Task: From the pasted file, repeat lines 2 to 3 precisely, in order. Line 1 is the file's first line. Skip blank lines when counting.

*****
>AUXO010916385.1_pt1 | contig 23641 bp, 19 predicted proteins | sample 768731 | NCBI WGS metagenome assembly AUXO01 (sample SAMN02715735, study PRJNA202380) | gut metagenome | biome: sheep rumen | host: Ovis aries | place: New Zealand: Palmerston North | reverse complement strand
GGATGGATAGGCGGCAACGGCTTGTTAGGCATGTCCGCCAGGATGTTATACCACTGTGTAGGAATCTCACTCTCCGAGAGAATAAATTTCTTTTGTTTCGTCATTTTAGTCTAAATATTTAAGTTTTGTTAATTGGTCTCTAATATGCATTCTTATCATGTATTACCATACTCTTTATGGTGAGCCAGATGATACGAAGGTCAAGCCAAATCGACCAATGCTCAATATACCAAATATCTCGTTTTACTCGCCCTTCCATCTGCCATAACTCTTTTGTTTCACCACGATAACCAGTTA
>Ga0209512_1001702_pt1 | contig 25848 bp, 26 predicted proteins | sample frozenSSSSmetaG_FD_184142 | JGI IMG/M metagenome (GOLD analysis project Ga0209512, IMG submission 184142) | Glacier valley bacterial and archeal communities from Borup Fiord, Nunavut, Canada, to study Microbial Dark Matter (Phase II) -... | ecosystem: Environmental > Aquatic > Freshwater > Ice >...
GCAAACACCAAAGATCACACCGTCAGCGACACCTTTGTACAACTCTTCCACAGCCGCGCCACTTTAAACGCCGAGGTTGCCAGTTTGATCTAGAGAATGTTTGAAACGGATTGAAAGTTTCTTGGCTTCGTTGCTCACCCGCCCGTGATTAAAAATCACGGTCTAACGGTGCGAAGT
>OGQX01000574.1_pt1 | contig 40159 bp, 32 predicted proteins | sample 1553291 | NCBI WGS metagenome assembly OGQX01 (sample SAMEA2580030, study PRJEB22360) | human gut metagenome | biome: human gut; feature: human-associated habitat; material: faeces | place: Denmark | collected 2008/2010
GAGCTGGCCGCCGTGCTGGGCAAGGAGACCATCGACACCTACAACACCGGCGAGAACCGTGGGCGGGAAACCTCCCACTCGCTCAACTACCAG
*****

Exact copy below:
GGATGGATAGGCGGCAACGGCTTGTTAGGCATGTCCGCCAGGATGTTATACCACTGTGTAGGAATCTCACTCTCCGAGAGAATAAATTTCTTTTGTTTCGTCATTTTAGTCTAAATATTTAAGTTTTGTTAATTGGTCTCTAATATGCATTCTTATCATGTATTACCATACTCTTTATGGTGAGCCAGATGATACGAAGGTCAAGCCAAATCGACCAATGCTCAATATACCAAATATCTCGTTTTACTCGCCCTTCCATCTGCCATAACTCTTTTGTTTCACCACGATAACCAGTTA
>Ga0209512_1001702_pt1 | contig 25848 bp, 26 predicted proteins | sample frozenSSSSmetaG_FD_184142 | JGI IMG/M metagenome (GOLD analysis project Ga0209512, IMG submission 184142) | Glacier valley bacterial and archeal communities from Borup Fiord, Nunavut, Canada, to study Microbial Dark Matter (Phase II) -... | ecosystem: Environmental > Aquatic > Freshwater > Ice >...